Our roving reporter Kendall Worth was walking down Spring Garden when some people who knew of his poverty activism and writing asked if he would tell their story. Here it is. No money for groceries, but many mental health and health problems, and lots of people looking down on them as if it is all their fault somehow.
Video reporter Jodi Brown visits the mother of a terminally ill six-year old son, who was kicked of social assistance and told to repay over $30,000 in payments Community Services claims she should not have received. The mother is denying the allegations and fighting her case in court. Meanwhile the family can’t make ends meet and is facing eviction.
Kendall Worth sits down for coffee with three Income Assistance clients who are terrified of their annual review, mostly because they feel their caseworker is needlessly adversarial and disrespectful. Why have an annual review when you know your disability isn’t going to go away, Kendall wonders.
A monthly budget of $56 per month for a mother and her kids on social assistance, how can that be? Jodi Brown does the math.
It is terribly important that we support the few people in Nova Scotia who are on welfare and/or live in public housing who speak out publicly about the conditions they face, not only for what they have to tell us, but also for the simple act of saying it. They are examples and inspirations, what they do is crucial. Jodi Brown is one of these people, and this Weekend’s Video is about her unexpected encounter with both welfare and public housing. One day you have a job, then you get sick, next thing you have $56 grocery money for an entire month.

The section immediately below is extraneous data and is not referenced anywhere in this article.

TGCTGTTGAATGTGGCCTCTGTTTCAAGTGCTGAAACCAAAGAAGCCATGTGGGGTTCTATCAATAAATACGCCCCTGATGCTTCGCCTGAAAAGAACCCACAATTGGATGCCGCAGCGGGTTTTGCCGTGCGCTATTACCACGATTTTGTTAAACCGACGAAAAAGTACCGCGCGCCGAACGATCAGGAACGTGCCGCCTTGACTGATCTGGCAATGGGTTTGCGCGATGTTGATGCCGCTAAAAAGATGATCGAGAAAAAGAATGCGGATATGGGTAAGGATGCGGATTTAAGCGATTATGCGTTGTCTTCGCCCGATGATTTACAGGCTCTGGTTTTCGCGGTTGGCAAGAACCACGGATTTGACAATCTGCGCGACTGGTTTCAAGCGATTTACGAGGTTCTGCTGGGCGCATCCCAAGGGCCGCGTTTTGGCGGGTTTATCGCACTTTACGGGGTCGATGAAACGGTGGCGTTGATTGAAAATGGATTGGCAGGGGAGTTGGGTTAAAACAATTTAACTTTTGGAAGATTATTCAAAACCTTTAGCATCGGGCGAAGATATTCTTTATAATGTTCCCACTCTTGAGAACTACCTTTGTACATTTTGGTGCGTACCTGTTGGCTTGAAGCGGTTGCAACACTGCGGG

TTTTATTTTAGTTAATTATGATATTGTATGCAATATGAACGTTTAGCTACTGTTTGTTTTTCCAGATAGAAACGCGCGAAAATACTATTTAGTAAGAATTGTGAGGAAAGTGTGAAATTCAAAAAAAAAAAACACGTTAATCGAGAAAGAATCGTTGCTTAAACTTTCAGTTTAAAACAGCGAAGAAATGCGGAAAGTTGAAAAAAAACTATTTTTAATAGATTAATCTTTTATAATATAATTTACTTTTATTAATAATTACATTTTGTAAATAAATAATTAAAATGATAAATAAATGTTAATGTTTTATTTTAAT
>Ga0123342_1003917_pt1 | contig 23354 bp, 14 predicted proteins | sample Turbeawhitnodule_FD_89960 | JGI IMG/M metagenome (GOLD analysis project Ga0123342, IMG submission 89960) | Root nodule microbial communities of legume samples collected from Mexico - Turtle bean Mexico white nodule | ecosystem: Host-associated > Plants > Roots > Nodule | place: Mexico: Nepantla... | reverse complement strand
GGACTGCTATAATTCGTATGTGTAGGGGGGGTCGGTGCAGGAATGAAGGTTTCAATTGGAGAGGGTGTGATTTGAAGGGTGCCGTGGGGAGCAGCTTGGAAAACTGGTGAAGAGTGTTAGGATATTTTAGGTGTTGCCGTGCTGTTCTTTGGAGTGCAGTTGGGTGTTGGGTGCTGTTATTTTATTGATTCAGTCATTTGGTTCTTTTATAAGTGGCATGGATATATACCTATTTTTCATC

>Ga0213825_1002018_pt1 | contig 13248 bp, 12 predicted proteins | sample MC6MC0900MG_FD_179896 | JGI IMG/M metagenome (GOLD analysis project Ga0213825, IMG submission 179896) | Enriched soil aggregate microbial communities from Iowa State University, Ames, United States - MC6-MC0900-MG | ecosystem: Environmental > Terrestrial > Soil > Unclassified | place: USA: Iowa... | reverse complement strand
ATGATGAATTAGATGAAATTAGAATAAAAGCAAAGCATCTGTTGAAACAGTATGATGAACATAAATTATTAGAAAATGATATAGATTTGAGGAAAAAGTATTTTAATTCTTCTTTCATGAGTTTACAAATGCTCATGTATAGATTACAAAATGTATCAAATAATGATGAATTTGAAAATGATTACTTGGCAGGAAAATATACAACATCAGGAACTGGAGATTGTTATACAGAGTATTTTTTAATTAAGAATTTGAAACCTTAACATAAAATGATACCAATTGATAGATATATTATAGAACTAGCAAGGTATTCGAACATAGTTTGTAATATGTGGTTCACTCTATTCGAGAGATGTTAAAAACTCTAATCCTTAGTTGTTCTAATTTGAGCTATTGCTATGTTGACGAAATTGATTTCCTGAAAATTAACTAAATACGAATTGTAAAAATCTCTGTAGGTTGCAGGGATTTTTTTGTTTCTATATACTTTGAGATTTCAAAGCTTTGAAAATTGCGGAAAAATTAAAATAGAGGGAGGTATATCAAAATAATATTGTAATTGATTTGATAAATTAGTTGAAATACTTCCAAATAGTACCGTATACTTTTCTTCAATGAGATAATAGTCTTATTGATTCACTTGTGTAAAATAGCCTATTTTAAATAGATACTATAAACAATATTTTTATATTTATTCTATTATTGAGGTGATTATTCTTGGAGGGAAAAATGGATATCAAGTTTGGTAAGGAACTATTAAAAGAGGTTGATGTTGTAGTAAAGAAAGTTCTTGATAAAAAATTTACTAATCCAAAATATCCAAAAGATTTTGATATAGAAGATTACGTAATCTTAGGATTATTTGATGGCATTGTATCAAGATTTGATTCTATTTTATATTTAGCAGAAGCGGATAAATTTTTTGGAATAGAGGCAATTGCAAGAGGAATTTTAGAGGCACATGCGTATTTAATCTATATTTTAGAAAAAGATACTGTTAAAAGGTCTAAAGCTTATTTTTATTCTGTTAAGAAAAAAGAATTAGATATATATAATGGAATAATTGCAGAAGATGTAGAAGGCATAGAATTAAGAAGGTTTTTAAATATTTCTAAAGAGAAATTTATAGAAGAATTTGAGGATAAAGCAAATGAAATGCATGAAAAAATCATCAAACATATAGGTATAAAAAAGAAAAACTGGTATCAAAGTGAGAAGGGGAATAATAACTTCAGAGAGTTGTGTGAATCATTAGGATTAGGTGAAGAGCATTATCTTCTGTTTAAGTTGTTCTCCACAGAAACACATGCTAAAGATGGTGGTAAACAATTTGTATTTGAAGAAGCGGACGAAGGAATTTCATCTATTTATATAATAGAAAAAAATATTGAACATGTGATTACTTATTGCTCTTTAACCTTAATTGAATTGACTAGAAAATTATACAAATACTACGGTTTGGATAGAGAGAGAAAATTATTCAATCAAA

New contributor Lucy MacDonald knows all about homelessness and living in shelters. Community Services is actually fostering homelessness rather than solving it with is impractical rules and inadequate shelter allowances, she says.
This weekend video actually started as a story published in the Nova Scotia Advocate, written by a mother who wanted to tell how being on welfare affected her and her children, the stigma she faced, and how it can happen to anyone.
Today is frequent contributor Kendall Worth’ birthday, which leads him to reflect on birthday celebrations of poor people. He asked, and this is what he heard. “Kendall as much as we would love to celebrate our birthdays the same way ordinary people do, we can’t. Life is just not normal for us because of our income level we live on.”
Earlier Kendall Worth wrote about how even a short hospitalization and surgery can throw a poor person’s live into a stressful chaos. Who’s going to drive you home if you have nobody? How are you going to get to the Food Bank if you need to stay in bed for weeks? How are you going to keep your apartment clean and tidy? And what about the social isolation? Well, turns out that in this case at least lots of people are willing to step up to the plate.
Frequent contributor Kendall Worth relates the story of a young man who desperately needs support from Community Services, but can’t get it for a bunch of seemingly bureaucratic reasons.